Forum home Road cycling forum The cake stop

Badger Warning

marcrusemarcruse Posts: 64
edited November 2016 in The cake stop
I don't remember ever seeing a live badger (plenty of dead ones) on my evening rides through the dark lanes of Suffolk, but tonight I saw two! The first one jumped into the hedge when it saw me. The second one jumped out of the hedge, ran halfway across the road, then turned round and dived under my back wheel. Still not sure how I managed to stay upright - it was like hitting a block of concrete.
Fortunately, bike seems undamaged. Badger was obviously a bit p*55ed off! Hissed & ran after me.
«1

Posts

  • oxomanoxoman Posts: 7,304
    Lad at work hit one on way into work early one morning, he came off in front of a car with 2 nurses in who luckily just missed him with the car. They insisted on following him to work the last mile and cleaning him up in security lodge, this was after they had only just finished a shift. The badger picked itself up and toddled off uninjured, a week later same spot one wasn't so lucky. Lad at work was badly grazed and black and blue in places, he did heed my advice though and got better from lights.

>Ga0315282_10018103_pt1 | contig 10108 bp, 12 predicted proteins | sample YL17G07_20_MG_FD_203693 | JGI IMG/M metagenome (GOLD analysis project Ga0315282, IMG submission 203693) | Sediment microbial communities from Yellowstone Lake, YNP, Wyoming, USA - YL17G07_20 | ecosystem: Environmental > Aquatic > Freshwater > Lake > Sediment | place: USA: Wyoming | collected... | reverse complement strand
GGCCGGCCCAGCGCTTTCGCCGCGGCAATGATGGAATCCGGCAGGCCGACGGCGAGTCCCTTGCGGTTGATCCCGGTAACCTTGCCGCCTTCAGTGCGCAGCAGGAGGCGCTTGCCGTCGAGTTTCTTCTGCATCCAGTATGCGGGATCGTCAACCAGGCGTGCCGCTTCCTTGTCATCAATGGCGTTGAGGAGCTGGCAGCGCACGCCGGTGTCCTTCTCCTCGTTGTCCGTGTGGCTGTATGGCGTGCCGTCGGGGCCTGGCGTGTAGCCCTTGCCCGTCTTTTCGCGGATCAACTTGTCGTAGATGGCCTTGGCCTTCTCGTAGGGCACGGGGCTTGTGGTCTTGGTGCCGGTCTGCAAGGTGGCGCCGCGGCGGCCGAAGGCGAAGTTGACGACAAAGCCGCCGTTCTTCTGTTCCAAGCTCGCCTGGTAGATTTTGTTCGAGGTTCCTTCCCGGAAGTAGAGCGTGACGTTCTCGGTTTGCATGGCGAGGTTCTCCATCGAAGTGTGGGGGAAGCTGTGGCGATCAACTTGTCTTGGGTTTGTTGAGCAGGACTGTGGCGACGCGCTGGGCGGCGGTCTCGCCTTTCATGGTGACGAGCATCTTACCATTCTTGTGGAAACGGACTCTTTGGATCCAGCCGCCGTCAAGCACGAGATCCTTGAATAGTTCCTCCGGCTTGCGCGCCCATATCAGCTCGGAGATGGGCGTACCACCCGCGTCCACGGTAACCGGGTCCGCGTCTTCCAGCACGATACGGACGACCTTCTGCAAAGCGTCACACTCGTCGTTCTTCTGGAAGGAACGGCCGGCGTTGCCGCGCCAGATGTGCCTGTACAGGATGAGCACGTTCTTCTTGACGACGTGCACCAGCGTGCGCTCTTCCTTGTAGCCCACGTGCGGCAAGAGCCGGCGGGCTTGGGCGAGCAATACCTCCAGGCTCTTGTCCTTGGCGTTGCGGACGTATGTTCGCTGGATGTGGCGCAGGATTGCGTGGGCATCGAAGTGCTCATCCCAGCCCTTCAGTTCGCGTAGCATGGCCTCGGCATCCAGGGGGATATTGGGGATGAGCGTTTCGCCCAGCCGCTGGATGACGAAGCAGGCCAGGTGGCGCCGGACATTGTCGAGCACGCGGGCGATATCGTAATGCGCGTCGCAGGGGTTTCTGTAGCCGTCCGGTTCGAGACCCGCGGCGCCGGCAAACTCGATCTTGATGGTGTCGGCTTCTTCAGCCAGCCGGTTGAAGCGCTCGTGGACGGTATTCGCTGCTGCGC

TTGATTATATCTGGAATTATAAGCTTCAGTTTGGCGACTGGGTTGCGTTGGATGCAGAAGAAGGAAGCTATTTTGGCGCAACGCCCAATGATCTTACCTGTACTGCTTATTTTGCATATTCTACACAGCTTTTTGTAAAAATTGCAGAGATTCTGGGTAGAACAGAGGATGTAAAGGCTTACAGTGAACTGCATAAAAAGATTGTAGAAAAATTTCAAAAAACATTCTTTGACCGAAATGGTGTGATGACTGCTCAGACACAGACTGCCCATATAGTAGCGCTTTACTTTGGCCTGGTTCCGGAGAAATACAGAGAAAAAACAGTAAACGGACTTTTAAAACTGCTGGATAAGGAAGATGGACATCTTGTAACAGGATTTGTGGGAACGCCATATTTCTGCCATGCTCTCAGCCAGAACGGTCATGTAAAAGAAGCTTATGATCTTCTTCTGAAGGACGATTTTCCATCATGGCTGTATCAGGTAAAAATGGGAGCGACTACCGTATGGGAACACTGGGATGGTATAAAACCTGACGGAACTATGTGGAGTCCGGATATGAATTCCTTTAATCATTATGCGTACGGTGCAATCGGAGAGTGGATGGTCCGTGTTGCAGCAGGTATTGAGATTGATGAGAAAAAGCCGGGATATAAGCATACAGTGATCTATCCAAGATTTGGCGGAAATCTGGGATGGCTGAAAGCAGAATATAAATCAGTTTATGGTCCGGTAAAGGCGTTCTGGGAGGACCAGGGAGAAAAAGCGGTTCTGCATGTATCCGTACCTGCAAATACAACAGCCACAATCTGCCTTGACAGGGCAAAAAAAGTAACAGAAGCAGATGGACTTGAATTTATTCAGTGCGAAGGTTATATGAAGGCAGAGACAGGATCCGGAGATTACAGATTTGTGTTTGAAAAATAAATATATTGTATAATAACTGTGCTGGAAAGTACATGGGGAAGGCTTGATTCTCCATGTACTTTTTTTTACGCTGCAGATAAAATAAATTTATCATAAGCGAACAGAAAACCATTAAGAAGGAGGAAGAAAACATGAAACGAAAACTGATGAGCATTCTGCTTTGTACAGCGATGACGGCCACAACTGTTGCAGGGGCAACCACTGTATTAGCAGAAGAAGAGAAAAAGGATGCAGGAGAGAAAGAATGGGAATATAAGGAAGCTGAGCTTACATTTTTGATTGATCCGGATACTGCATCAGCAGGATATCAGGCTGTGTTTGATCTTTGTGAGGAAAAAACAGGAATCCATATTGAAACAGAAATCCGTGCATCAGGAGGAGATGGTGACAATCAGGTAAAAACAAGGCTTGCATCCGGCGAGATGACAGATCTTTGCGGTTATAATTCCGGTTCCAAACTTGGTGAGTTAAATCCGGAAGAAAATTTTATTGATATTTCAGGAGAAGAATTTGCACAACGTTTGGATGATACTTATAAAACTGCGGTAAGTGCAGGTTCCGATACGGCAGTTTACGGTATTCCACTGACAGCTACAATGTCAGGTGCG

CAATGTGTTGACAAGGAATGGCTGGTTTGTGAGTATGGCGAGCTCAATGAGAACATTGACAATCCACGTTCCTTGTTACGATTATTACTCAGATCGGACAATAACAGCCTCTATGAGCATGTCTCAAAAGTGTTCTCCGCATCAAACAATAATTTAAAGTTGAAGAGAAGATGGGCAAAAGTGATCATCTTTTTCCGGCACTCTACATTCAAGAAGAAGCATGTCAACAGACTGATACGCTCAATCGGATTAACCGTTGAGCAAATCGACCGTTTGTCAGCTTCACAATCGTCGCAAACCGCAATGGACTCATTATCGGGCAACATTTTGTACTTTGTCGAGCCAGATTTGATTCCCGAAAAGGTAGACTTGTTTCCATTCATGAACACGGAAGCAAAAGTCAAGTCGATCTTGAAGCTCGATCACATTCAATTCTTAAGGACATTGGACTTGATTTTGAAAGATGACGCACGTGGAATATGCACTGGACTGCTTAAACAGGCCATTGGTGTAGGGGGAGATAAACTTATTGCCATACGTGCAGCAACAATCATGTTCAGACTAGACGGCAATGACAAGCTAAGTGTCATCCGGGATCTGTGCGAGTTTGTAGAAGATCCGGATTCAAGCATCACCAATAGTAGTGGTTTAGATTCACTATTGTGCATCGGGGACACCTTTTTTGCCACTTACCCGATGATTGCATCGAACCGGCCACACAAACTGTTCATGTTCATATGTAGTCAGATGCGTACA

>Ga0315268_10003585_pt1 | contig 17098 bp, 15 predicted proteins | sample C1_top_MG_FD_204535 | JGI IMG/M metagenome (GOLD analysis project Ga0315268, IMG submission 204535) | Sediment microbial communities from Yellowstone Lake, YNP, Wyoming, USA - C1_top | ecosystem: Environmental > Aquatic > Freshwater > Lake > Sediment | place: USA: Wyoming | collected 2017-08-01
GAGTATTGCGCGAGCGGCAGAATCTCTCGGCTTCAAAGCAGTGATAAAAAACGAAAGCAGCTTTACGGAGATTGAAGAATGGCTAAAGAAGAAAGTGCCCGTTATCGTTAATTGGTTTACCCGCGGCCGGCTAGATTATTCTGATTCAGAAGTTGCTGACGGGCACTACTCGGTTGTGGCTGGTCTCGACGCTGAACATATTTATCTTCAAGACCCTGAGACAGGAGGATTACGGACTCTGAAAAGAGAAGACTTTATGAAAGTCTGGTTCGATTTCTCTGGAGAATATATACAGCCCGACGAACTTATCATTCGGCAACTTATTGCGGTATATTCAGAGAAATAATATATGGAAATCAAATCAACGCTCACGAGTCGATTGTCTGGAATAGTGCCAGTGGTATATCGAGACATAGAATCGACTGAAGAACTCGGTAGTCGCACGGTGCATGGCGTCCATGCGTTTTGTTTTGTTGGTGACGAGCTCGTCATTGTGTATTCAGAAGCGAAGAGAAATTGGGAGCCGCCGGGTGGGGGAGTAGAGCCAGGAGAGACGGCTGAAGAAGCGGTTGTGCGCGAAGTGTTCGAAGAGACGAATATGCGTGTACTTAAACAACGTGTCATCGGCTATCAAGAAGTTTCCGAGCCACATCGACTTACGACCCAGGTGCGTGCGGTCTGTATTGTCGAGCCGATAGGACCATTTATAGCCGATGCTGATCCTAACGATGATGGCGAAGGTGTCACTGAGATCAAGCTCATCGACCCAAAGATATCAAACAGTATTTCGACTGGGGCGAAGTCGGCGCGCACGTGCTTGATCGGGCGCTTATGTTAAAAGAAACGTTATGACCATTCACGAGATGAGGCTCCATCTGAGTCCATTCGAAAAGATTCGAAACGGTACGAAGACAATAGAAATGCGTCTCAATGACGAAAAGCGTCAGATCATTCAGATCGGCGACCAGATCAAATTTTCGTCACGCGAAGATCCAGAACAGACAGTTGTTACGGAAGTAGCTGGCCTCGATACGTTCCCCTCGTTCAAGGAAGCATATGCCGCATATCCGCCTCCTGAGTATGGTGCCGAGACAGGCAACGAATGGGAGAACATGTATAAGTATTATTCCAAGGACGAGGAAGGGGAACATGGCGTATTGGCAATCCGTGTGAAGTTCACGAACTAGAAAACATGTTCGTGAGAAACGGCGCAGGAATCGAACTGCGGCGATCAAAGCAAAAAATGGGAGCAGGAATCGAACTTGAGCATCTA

Too many bikes according to Mrs O.
  • verylonglegsverylonglegs Posts: 3,415
    Was hoping for a pithy Hinault story if I'm honest.
  • redveeredvee Posts: 11,932
    I've seen them in images but till I saw one after hearing it's claws on the pavement I only realised the size of them. It's no wonder they can do a lot of damage to a car or cyclist.
    I've added a signature to prove it is still possible.
  • Postby verylonglegs » Wed Oct 19, 2016 9:04 pm
    Was hoping for a pithy Hinault story if I'm honest.

    Not making a comeback is he?????
  • DeVlaeminckDeVlaeminck Posts: 5,588
    Had one jump out in front of me and run a good 50 yards down the road before diving into the verge a couple of years back - never seen a live one before or since which always made me wonder how so many seem to get run over and why they are always by the edge of the road rarely in the middle.
    AFC Mercia women - sign for us
  • mamba80mamba80 Posts: 5,086
    redvee wrote:
    I've seen them in images but till I saw one after hearing it's claws on the pavement I only realised the size of them. It's no wonder they can do a lot of damage to a car or cyclist.

    hit one in my company car, smashed up the all the front body work, ripped off the panels underneath the car and radiator, tow truck home......

    they dont have any natural predators and there are too many, regardless of the TB debate.
  • veronese68veronese68 Posts: 22,307 Lives Here
    Be glad we're unlikely to hit a wild boar.
  • haydenmhaydenm Posts: 2,868
    I hit one last winter, rode clean over the top of it and somehow manged to stay on
  • ballysmateballysmate Posts: 13,699